I mentioned in my post on harassment that I abandoned going to TRB (Transportation Research Board) because for me, it felt like open season on harassment. I neglected to point out when I did so. I got a Twitter response from a woman I do not know saying that wasn’t her experience at TRB, but she didn’t respond when I said I was glad she was made to feel more welcome. I wasn’t crazy about the tone of the original response; women shouldn’t have to deal with other people basically hinting that they are wrong/oversensitive/dishonest in discussing their experiences because the questioning person hasn’t had the same experiences in the same spaces. They may have, simply, been fortunate. But with Twitter, who knows if that was what she meant at all, so whatevs.
In any case, a few hours later, I got a very nice email from a member of TRB’s current leadership asking about my experiences and what they might do. It was a really positive and effective thing to do, and it makes me very hopeful. It drew my attention to a problem in my original post–a problem of accuracy on my part, but still a problem for TRB, too, nonetheless.
I didn’t point out in the original post that I gave up on TRB in 2000–nearly 20 years ago. I am sure that much about the conference is different now, but I am still pretty sure that there is still harassment because when I say harassment happens everywhere, I mean, it happens everywhere. But still; back when I first started attending TRB (1993), there were some years where there were only about 7 to 10 women on the entire conference program for the policy groups in TRB. It was manel after manel of depressing grey and navy suits and polyester ties. There was so much condescension towards women, it was often palpable, and I was a PYT back then. Don’t get me wrong: women of all ages, sizes, and appearances face this crap all the time, but youth is a marker of potential vulnerability, and harassment is about power and domination.
And even with the wonderful leadership that TRB reps showed towards the issue with me this week, and even though transportation has changed as a profession, a lot (and thank heaven), TRB’s losing me at a young age is a genuine and unrecoverable loss. There’s not much TRB can do about it now. By failing to look after me as a young professional, the dudes back then squandered an opportunity to capture a potential lifelong contributor: I now have a much bigger voice and platform, and I still never think to direct young people there, and I have little reason to attend myself at this point in my career.
I’ve heard again and again among transportations scholars that TRB is an important conference, that I should want to be on the various committees, and so forth. I’m sure they are right. I can’t know for sure what my career or research would have been had I stayed engaged. I do know that a) lots and lots of people want my time and human capital now, b) TRB isn’t getting any of it*, and c) I haven’t missed going one bit. The thing is: when you stop going to conferences, it can be very easy to discover that you don’t really benefit from them all that much, especially if you, like me, tend to be a relatively introverted scholar anyway. I have wonderful relationships with scholars I have only met through their books, and sometimes, it’s good to maintain the mystery.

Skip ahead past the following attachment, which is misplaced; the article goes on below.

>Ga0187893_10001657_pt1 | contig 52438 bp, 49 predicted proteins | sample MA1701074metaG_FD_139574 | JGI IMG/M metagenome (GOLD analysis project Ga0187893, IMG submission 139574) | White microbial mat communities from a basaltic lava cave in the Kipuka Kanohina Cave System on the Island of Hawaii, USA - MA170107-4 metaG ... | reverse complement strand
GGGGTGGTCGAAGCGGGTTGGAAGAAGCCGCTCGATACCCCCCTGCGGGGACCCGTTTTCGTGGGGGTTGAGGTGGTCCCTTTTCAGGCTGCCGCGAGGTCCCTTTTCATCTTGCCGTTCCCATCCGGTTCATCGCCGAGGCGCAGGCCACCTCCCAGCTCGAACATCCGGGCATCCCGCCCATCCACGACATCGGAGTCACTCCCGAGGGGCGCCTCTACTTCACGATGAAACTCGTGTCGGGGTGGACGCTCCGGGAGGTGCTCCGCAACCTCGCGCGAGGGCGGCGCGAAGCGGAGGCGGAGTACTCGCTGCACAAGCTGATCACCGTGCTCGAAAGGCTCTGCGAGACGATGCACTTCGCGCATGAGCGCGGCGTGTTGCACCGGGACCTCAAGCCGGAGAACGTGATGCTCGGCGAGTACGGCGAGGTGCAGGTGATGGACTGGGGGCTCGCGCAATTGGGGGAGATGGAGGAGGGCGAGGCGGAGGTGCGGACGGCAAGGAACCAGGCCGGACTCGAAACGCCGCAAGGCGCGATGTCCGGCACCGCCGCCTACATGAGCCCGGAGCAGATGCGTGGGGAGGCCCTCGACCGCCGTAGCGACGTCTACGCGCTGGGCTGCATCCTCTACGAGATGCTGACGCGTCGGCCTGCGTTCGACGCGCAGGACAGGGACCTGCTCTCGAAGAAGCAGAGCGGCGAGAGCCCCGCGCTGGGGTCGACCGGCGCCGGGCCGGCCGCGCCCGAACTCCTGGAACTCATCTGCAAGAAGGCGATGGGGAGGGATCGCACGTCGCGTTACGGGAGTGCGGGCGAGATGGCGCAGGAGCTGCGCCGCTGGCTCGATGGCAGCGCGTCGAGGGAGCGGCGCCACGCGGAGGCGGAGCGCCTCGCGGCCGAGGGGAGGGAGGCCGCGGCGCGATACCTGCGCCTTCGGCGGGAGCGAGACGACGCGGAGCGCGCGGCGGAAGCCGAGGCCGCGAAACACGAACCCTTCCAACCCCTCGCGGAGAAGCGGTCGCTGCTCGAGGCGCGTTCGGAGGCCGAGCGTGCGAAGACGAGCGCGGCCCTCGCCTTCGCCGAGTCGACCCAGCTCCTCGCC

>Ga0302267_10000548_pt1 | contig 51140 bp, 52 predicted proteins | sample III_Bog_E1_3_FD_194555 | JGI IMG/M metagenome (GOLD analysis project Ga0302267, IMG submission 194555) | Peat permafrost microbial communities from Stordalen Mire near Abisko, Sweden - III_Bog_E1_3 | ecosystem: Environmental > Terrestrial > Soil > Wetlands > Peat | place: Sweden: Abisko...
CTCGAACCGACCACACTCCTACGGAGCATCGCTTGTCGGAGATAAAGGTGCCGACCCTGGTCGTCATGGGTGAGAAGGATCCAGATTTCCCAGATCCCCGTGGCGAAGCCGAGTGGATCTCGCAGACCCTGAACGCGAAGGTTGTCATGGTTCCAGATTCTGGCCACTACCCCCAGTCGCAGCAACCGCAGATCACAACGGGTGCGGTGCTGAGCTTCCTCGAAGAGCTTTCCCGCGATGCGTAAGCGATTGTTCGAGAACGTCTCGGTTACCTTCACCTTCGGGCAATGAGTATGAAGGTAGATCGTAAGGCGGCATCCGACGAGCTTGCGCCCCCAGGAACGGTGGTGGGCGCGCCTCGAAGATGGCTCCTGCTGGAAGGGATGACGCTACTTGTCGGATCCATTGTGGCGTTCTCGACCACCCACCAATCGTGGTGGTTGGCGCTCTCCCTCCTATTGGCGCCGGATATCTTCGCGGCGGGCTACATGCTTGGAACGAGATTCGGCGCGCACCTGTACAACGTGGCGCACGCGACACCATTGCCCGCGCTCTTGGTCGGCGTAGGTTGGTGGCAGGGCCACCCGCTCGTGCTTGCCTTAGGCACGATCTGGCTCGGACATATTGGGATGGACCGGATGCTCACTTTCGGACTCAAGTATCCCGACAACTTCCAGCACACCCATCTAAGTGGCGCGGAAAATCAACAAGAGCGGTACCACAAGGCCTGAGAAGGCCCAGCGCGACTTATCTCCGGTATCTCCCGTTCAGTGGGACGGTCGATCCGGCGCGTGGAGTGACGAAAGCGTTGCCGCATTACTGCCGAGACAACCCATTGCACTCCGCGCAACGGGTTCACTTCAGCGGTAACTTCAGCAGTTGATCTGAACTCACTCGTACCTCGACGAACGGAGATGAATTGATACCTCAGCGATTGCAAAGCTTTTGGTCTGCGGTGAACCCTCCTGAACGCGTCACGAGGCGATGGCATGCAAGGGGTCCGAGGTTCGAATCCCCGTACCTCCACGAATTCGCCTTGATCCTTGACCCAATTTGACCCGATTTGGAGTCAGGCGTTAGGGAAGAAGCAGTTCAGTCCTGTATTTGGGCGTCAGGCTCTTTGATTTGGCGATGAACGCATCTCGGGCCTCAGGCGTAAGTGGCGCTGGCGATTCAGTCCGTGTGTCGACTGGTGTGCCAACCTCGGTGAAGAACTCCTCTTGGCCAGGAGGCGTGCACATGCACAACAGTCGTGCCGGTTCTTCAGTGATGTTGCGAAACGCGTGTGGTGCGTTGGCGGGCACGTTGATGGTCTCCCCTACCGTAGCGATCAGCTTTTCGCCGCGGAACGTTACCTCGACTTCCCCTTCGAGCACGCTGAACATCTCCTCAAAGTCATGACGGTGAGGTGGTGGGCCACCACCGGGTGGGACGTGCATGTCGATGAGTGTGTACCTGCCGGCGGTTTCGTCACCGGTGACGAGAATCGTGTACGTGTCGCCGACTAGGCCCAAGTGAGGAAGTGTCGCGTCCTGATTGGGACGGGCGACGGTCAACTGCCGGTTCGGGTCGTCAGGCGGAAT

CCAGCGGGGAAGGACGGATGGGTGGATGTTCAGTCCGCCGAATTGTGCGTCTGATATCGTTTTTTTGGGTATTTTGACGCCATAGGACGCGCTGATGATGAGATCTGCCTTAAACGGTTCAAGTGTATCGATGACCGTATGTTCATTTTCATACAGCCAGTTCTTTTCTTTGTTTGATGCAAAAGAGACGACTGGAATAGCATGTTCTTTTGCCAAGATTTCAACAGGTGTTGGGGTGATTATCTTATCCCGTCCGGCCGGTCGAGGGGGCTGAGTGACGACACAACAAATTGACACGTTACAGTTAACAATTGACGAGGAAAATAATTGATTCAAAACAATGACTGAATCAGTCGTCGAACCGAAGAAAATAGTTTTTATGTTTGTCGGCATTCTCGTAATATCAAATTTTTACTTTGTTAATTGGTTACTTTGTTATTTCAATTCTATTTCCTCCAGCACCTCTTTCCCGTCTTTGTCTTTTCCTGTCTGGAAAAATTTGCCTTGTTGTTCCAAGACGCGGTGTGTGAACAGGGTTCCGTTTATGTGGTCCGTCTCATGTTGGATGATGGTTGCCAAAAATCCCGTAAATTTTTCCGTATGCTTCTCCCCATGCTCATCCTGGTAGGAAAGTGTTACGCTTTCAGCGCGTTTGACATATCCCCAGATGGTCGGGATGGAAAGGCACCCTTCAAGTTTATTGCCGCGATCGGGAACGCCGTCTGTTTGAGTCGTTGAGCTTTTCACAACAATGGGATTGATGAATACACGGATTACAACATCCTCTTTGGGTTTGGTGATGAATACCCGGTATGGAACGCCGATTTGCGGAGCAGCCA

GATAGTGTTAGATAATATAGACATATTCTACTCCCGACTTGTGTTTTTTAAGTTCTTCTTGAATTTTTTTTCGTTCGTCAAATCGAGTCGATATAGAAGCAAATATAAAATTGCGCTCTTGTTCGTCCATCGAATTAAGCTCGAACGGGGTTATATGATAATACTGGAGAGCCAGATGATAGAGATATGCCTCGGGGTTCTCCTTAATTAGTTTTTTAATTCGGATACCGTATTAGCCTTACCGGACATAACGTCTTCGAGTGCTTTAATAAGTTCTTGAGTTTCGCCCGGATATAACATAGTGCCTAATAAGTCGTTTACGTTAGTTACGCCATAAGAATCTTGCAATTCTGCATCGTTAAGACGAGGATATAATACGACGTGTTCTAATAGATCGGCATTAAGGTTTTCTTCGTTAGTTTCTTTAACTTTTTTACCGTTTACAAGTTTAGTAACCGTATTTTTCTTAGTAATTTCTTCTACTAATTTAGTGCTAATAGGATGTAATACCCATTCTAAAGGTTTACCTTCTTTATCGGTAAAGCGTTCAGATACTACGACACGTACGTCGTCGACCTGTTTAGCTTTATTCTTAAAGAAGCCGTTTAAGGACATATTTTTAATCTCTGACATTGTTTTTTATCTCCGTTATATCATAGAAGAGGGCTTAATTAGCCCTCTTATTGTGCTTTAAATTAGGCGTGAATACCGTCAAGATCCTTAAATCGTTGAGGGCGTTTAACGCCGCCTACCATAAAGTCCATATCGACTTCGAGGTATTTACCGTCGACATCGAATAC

The idea that conferences are all just fabulouso-networking-jams might be true for people capable of myriad social interactions, but it is not the case, no matter what, for those of who us die tiny deaths during small talk and thus hide in our friend’s Georgetown home binge-reading Harry Potter, which is what I did after I walked out of TRB the last time in 2000, on the first day of the conference, having been called “cute” by a senior male scholar, now dead. (That was my first Harry Potter book; it was a wonderful experience, and I left the house the next day to get the next two books and pie, at Kramer Books, four blocks from the the Hilton where TRB was, which I rode by on the bus feeling not one twinge of obligation to go back.)
That isn’t the outcome that these organizations want. And that’s what I mean when I urge leaders to do what TRB leadership attempted this week: listen, work for change, and cultivate young people and difference in an environment of genuine goodwill, free exchange, and safety for vulnerable members. Young people will be the ones paying conference fees and contributing human capital (or not) long after the old guard fade away.
*Whatever marginal contribution I might have made to TRB, eh, there are plenty of great scholars and practitioners who do go. But still: too many youngsters dropping out the way I did is not good.